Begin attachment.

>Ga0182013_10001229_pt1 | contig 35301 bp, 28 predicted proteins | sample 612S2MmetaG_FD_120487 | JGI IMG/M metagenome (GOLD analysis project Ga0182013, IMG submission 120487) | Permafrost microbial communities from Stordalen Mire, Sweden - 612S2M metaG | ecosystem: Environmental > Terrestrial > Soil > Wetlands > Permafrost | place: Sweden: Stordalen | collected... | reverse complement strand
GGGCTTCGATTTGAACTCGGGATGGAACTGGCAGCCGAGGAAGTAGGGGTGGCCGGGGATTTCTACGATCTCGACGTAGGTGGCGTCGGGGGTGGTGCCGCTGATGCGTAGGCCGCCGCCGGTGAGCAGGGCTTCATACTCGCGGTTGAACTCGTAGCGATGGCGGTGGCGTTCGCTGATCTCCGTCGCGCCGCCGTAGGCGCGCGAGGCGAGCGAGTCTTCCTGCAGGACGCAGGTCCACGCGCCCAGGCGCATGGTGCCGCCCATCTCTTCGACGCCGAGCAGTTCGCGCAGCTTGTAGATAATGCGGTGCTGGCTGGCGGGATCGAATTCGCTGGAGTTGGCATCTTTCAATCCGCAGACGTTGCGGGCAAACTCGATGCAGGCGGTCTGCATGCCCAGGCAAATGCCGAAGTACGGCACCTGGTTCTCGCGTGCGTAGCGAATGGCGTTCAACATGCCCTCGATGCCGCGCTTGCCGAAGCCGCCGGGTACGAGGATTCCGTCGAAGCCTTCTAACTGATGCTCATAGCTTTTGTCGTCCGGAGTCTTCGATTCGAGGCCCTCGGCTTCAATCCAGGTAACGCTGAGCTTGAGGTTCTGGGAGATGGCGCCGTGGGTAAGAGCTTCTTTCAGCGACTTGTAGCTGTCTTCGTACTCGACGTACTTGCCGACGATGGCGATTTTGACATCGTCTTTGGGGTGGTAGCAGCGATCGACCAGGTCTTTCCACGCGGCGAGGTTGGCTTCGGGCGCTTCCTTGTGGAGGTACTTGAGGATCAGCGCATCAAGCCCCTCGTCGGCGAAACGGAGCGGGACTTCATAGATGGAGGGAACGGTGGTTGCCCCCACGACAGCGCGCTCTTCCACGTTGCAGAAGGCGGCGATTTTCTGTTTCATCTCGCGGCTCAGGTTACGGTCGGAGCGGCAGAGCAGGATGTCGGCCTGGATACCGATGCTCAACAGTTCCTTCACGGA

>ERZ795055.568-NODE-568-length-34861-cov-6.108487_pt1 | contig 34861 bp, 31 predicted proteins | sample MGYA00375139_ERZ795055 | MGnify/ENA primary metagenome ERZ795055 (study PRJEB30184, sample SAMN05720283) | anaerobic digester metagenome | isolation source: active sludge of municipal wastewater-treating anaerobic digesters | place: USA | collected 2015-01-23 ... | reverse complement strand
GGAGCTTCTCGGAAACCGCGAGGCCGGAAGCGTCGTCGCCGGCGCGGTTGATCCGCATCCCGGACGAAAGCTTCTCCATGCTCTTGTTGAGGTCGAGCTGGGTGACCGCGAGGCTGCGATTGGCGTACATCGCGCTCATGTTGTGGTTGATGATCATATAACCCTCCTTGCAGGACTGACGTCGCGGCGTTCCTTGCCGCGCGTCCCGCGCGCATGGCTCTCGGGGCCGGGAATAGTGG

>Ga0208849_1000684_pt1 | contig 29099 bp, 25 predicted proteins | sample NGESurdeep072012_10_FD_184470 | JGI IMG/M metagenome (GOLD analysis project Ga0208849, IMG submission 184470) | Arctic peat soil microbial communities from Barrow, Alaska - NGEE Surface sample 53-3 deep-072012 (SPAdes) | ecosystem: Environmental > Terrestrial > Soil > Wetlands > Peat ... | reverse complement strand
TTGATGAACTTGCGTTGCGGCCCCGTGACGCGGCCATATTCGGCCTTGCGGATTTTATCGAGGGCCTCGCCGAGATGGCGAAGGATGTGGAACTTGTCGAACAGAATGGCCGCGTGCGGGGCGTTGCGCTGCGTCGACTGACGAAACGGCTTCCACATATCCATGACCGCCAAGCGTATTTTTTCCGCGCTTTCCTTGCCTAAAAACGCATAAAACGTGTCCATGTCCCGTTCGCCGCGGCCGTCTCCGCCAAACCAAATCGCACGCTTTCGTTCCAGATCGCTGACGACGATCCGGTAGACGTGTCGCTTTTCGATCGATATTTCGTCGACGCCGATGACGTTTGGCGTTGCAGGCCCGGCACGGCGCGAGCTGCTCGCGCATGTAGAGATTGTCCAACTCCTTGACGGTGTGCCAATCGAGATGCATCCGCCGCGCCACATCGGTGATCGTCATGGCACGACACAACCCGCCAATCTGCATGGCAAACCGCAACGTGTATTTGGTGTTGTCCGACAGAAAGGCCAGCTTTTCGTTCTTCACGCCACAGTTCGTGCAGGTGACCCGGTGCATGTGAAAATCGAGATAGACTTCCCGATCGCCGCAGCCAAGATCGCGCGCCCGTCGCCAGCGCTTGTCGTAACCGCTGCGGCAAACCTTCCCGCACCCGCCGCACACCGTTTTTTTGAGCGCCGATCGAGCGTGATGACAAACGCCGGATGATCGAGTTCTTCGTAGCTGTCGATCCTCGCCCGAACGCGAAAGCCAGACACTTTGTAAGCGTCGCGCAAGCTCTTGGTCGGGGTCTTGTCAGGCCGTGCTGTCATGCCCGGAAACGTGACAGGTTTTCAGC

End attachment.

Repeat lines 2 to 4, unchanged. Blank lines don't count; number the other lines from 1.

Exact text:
GGGCTTCGATTTGAACTCGGGATGGAACTGGCAGCCGAGGAAGTAGGGGTGGCCGGGGATTTCTACGATCTCGACGTAGGTGGCGTCGGGGGTGGTGCCGCTGATGCGTAGGCCGCCGCCGGTGAGCAGGGCTTCATACTCGCGGTTGAACTCGTAGCGATGGCGGTGGCGTTCGCTGATCTCCGTCGCGCCGCCGTAGGCGCGCGAGGCGAGCGAGTCTTCCTGCAGGACGCAGGTCCACGCGCCCAGGCGCATGGTGCCGCCCATCTCTTCGACGCCGAGCAGTTCGCGCAGCTTGTAGATAATGCGGTGCTGGCTGGCGGGATCGAATTCGCTGGAGTTGGCATCTTTCAATCCGCAGACGTTGCGGGCAAACTCGATGCAGGCGGTCTGCATGCCCAGGCAAATGCCGAAGTACGGCACCTGGTTCTCGCGTGCGTAGCGAATGGCGTTCAACATGCCCTCGATGCCGCGCTTGCCGAAGCCGCCGGGTACGAGGATTCCGTCGAAGCCTTCTAACTGATGCTCATAGCTTTTGTCGTCCGGAGTCTTCGATTCGAGGCCCTCGGCTTCAATCCAGGTAACGCTGAGCTTGAGGTTCTGGGAGATGGCGCCGTGGGTAAGAGCTTCTTTCAGCGACTTGTAGCTGTCTTCGTACTCGACGTACTTGCCGACGATGGCGATTTTGACATCGTCTTTGGGGTGGTAGCAGCGATCGACCAGGTCTTTCCACGCGGCGAGGTTGGCTTCGGGCGCTTCCTTGTGGAGGTACTTGAGGATCAGCGCATCAAGCCCCTCGTCGGCGAAACGGAGCGGGACTTCATAGATGGAGGGAACGGTGGTTGCCCCCACGACAGCGCGCTCTTCCACGTTGCAGAAGGCGGCGATTTTCTGTTTCATCTCGCGGCTCAGGTTACGGTCGGAGCGGCAGAGCAGGATGTCGGCCTGGATACCGATGCTCAACAGTTCCTTCACGGA

>ERZ795055.568-NODE-568-length-34861-cov-6.108487_pt1 | contig 34861 bp, 31 predicted proteins | sample MGYA00375139_ERZ795055 | MGnify/ENA primary metagenome ERZ795055 (study PRJEB30184, sample SAMN05720283) | anaerobic digester metagenome | isolation source: active sludge of municipal wastewater-treating anaerobic digesters | place: USA | collected 2015-01-23 ... | reverse complement strand
GGAGCTTCTCGGAAACCGCGAGGCCGGAAGCGTCGTCGCCGGCGCGGTTGATCCGCATCCCGGACGAAAGCTTCTCCATGCTCTTGTTGAGGTCGAGCTGGGTGACCGCGAGGCTGCGATTGGCGTACATCGCGCTCATGTTGTGGTTGATGATCATATAACCCTCCTTGCAGGACTGACGTCGCGGCGTTCCTTGCCGCGCGTCCCGCGCGCATGGCTCTCGGGGCCGGGAATAGTGG